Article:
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Razib Khan's Unsupervised Learning

Feb 8, 2024

In this episode, Razib talks to Wilfred Reilly, political scientist, author and fearless cultural commentator. Reilly holds a Ph.D. in political science from Southern Illinois and a J.D. from the University of Illinois. Raised in a working-class neighborhood on Chicago’s South Side, he discusses his ten-year diversion from academia, including his stints as a canvasser for the gay rights group the Human Rights Campaign and a corporate salesperson. A prolific public intellectual, Reilly is the author of Lies My Liberal Teacher Told Me,  Taboo: 10 Facts [You Can't Talk About] and Hate Crime Hoax: How the Left Is Selling a Fake Race War.

Razib asks what it means to be a “black conservative,” and Reilly responds that the term brackets all black intellectuals who dissent from the progressive orthodoxy, ranging from rock-ribbed right-wingers like Thomas Sowell to moderate liberals like John McWhorter. They also discuss the excesses of Civil Rights legislation and Richard Hanania’s thesis in The Origins of Woke: Civil Rights Law, Corporate America, and the Triumph of Identity Politics that the legal system is geared toward racial progressivism. Reilly believes that wokeness cannot be rolled back until that institutional and legal framework driving for radicalism is neutered.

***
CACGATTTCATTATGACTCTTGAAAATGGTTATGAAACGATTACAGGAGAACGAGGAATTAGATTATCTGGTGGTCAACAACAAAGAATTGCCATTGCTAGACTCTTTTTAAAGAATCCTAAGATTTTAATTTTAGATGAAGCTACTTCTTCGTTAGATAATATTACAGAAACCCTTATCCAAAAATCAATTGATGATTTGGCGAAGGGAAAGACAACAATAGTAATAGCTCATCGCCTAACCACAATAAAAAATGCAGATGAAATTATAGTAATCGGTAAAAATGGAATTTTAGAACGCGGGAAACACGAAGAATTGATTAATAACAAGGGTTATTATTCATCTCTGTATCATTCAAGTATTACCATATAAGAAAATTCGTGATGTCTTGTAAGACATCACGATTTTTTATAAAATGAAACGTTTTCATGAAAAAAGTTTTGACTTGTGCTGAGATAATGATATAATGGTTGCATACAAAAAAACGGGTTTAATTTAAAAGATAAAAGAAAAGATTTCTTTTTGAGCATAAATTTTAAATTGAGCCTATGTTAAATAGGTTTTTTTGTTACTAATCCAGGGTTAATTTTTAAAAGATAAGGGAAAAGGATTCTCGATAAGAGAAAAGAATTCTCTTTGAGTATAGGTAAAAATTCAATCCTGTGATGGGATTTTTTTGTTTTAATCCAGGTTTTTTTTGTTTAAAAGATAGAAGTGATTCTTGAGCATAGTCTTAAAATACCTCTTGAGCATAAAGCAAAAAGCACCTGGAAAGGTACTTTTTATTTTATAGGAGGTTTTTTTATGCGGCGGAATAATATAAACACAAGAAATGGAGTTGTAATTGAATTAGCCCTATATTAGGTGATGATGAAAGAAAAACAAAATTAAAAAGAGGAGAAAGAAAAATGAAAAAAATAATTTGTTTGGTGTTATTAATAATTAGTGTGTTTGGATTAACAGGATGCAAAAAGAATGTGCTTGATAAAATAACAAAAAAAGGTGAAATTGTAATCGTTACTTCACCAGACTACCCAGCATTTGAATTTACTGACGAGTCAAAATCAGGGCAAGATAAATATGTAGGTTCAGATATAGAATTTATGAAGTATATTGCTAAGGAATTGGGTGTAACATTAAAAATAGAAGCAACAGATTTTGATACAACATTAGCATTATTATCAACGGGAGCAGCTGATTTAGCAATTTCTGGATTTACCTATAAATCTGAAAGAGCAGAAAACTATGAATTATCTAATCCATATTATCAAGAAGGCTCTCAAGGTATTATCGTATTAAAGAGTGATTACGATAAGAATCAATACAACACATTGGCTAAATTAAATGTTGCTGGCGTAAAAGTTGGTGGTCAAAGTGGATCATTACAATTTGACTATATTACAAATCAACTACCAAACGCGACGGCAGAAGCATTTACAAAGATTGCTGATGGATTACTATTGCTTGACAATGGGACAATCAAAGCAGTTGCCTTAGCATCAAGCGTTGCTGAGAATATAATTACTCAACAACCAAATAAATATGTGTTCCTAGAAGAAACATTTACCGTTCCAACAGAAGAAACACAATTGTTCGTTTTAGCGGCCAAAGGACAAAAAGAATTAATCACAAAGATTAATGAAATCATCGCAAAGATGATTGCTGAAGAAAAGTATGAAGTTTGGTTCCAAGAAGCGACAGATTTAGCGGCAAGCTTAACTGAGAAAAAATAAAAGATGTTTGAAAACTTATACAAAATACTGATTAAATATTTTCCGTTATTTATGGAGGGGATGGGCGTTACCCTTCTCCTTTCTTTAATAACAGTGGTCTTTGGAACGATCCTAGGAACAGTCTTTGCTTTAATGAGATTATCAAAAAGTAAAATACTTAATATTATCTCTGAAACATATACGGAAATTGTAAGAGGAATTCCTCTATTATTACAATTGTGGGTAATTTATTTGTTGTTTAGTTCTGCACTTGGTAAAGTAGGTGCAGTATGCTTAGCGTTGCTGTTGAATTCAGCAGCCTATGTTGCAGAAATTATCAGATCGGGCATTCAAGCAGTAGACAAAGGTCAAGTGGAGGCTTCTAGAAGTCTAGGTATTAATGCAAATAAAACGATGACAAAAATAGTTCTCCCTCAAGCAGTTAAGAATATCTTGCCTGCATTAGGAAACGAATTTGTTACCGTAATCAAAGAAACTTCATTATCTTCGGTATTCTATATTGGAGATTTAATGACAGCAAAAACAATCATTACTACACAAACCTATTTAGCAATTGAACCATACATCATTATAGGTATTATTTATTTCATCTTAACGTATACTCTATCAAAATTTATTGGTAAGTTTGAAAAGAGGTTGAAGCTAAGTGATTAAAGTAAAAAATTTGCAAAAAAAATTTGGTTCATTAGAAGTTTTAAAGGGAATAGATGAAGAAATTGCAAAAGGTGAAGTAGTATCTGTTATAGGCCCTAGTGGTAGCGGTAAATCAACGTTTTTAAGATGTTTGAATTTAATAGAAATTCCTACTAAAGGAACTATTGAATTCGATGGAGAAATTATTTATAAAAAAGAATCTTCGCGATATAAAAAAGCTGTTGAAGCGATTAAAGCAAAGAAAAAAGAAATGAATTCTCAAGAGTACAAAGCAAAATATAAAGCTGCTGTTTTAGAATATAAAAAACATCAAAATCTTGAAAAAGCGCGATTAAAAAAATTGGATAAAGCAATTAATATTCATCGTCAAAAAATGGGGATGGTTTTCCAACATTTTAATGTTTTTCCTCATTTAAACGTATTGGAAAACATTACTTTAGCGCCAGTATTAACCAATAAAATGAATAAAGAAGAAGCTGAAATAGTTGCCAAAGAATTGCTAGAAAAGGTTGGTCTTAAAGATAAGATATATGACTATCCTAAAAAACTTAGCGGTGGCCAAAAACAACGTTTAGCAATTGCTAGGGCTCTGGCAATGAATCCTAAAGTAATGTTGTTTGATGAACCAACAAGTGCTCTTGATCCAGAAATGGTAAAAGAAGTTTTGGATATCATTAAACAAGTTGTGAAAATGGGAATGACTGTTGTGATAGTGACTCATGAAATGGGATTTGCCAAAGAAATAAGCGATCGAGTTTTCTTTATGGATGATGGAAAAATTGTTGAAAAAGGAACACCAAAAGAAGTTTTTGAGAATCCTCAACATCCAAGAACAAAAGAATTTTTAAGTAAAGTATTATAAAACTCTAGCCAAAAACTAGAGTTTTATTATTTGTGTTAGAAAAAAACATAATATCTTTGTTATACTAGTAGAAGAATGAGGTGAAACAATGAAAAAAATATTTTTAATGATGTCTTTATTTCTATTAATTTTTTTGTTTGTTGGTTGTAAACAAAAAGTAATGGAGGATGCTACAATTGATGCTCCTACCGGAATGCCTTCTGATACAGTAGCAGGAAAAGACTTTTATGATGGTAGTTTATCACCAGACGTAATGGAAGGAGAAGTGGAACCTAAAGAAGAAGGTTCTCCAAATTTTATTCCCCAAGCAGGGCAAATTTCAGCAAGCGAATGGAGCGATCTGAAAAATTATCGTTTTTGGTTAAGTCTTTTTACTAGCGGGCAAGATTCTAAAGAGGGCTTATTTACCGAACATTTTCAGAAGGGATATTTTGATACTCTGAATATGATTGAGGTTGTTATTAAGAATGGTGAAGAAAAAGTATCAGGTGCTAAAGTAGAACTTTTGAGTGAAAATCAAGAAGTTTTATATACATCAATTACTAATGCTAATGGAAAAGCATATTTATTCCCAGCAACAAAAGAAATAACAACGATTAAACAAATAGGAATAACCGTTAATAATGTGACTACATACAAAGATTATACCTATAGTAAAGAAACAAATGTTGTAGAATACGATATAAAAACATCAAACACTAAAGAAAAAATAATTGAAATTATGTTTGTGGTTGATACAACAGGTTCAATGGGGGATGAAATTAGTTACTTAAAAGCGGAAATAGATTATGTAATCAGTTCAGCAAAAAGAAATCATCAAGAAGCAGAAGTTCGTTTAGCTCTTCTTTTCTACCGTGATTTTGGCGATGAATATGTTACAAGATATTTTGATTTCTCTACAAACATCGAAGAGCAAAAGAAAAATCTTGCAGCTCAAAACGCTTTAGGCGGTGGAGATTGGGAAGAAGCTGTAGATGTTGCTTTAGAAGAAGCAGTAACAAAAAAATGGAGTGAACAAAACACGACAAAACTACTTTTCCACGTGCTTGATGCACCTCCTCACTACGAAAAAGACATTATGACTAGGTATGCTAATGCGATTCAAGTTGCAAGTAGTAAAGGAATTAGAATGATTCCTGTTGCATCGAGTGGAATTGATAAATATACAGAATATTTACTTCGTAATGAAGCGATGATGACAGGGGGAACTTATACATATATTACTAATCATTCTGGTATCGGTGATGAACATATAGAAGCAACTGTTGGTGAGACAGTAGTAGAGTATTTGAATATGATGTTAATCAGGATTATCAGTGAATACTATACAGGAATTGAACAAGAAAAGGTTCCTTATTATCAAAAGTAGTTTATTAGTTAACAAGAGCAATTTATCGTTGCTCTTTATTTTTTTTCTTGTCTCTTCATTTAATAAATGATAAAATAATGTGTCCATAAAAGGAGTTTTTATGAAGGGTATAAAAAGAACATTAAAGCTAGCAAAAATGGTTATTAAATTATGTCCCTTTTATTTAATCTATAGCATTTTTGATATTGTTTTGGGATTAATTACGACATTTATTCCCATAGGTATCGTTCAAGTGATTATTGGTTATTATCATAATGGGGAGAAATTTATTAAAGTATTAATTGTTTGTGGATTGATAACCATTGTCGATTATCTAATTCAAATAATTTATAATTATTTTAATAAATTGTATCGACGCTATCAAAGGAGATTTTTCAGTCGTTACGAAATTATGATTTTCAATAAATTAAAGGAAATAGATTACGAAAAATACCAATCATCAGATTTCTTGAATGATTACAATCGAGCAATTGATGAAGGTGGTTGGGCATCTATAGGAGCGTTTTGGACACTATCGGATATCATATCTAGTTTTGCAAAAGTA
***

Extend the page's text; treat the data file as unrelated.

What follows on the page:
Segueing into the domain of political science, Razib and Reilly discuss the difference between avowed preferences and revealed preferences around issues like abortion and pornography. Both agree ordinary Americans strongly disagree with ideologues who hold extreme policies. Reilly also points out the strangeness that many of the most violent and visible activists during the BLM protests were white, and he holds these are the people who are buying books by radical activist professors like Ibram Kendi, who meanwhile has little real influence among black academics.

They also discuss diversity within the black American community, including Laurence Otis Graham’s exploration of socioeconomic status in Our Kind of People: Inside America’s Black Upper Class. Reilly talks about his more upper-class mother’s attempt to inculcate elitism within him, and its failure to stick. Then Razib moots the question of the differences between “American Descendents of Slaves” (ADoS), Africans and Caribbeans, and the fact that Harvard refuses to survey its black students by sub-demographic. Finally, Reilly expounds at length on his “anti-doomer” views, arguing that economic, social and environmental catastrophism is almost always wrong, as well a providing a hearty defense of the cultural richness and economic dynamism of the Midwest.

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